Editorial Comment 5/14: Pending legislation relating to buprenorphine prescribing limits

by William Haning, MD, DFAPA, DFASAM | May 13, 2019

Sessi Kuwabara Blanchard, in last week’s issue of Filter, an online journal emphasizing public policy in the realm of drug use and addiction, describes Congressional initiatives relating to buprenorphine prescribing limits. Before opening the link, please know that while Filter has several intelligently written and apparently well-researched articles displayed, it is of uncertain provenance: no editorial or financial support information, no editorial objectives, no history.  If this was an independent submission for continuing medical education, it would not make the cut. All the same, the linked article provides what may be useful quotations and opinions by legislators who are prominent in the design of prescribing regulations.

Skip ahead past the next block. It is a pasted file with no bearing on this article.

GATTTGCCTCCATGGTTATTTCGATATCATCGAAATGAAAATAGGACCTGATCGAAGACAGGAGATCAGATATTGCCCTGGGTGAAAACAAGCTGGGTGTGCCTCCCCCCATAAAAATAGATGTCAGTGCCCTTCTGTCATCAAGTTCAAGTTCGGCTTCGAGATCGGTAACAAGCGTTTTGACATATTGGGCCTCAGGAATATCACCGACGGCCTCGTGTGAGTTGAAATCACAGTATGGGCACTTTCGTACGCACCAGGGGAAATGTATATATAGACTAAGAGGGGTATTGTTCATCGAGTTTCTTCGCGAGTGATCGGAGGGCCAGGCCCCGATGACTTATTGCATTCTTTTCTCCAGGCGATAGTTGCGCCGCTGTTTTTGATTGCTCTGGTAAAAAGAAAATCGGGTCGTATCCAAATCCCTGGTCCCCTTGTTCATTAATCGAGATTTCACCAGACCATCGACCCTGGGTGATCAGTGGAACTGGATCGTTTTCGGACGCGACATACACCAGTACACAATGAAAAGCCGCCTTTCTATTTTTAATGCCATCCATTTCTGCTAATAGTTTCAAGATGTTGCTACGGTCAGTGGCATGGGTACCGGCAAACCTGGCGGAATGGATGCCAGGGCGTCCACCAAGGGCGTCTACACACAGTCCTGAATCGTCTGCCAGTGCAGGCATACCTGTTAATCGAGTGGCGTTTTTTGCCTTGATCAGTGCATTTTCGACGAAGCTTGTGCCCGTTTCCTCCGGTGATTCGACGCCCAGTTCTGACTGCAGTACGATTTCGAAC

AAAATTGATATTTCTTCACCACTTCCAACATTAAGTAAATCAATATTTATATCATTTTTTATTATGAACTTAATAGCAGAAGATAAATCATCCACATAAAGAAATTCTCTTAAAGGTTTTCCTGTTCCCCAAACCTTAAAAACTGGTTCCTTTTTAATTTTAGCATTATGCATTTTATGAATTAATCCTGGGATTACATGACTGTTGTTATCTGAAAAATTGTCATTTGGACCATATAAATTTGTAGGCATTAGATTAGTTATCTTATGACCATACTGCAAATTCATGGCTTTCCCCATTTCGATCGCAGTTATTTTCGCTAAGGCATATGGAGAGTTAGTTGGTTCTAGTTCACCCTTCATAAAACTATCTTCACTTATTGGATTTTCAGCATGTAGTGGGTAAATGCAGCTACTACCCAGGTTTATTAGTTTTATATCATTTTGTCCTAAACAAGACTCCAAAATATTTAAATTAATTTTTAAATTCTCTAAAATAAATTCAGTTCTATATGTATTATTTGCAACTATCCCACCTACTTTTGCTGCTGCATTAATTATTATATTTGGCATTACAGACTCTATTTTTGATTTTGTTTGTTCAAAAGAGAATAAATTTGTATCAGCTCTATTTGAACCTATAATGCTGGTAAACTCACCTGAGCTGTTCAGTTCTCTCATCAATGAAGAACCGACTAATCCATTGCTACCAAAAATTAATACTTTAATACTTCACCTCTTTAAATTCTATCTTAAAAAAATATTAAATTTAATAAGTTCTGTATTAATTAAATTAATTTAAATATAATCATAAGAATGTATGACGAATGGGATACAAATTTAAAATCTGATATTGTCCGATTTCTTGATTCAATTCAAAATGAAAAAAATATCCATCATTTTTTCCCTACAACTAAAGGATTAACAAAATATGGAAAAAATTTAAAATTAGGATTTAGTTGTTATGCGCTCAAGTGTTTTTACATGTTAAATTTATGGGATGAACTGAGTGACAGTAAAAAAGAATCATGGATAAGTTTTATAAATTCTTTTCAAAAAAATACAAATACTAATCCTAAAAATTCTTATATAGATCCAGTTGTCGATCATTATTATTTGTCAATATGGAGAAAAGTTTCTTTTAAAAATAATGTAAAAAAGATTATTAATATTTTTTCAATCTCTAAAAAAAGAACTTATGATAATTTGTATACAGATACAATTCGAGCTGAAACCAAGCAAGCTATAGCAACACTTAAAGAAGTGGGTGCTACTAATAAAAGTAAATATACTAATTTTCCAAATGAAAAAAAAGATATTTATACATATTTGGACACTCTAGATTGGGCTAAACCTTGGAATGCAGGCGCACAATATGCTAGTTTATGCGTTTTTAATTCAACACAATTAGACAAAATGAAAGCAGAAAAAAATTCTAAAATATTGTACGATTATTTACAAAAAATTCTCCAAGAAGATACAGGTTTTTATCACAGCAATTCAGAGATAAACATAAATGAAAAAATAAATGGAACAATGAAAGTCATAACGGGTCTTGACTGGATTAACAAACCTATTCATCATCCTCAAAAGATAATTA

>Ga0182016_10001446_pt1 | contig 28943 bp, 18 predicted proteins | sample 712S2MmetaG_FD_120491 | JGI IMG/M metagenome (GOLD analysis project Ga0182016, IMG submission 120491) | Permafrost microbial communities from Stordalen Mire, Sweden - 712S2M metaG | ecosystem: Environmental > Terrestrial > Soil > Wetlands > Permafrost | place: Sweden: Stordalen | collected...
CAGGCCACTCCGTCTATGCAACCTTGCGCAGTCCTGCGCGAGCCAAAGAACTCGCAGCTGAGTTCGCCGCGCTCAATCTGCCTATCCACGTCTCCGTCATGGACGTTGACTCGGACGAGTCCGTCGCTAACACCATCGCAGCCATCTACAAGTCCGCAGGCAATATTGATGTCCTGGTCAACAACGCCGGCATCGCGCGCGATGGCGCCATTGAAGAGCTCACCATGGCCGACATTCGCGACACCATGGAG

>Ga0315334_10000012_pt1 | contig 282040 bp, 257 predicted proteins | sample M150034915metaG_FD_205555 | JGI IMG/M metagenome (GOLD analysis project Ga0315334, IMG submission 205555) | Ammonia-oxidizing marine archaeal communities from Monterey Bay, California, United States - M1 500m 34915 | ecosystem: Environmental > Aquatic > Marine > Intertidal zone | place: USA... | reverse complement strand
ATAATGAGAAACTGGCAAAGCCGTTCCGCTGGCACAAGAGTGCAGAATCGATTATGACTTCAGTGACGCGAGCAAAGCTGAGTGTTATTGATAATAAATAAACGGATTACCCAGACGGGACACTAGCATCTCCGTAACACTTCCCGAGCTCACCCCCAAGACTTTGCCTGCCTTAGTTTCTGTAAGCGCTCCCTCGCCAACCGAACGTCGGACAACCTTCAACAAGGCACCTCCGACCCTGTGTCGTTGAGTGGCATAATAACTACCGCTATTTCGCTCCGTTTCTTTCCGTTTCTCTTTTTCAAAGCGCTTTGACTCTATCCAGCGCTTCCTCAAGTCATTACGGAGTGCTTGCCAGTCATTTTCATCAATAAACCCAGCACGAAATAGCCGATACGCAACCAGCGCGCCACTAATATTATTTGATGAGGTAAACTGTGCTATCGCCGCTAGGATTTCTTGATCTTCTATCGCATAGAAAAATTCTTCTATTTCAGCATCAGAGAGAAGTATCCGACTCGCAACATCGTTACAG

ASAM’s senior policy staffer, Kelly Corredor, has provided the following comment, with which I agree:  “In accordance with ASAM’s Public Policy Statement on the Regulation of Office-Based Opioid Treatment (see link here), ASAM recommends that clinicians obtain training covering buprenorphine, methadone, and naltrexone and any other topics that align with current federal policy. With that said, in light of recent legislative and advocacy-related developments, ASAM leadership has asked its policy committees to review that public policy statement and evaluate ways to improve access to this life-saving treatment while ensuring the delivery of high-quality, evidence-based care.”

Opinions on buprenorphine prescribing limitations have run the range from complete prohibition, to putting the medication in bubblegum dispensing devices available in public places. That should tell us something about the risks associated with being too dogmatic in pressing for the "right" solution to the question of what constitute appropriate revised limits; a compromise solution that is not agreed-to by all parties will likely fail.

- William Haning, MD, DFAPA, DFASAM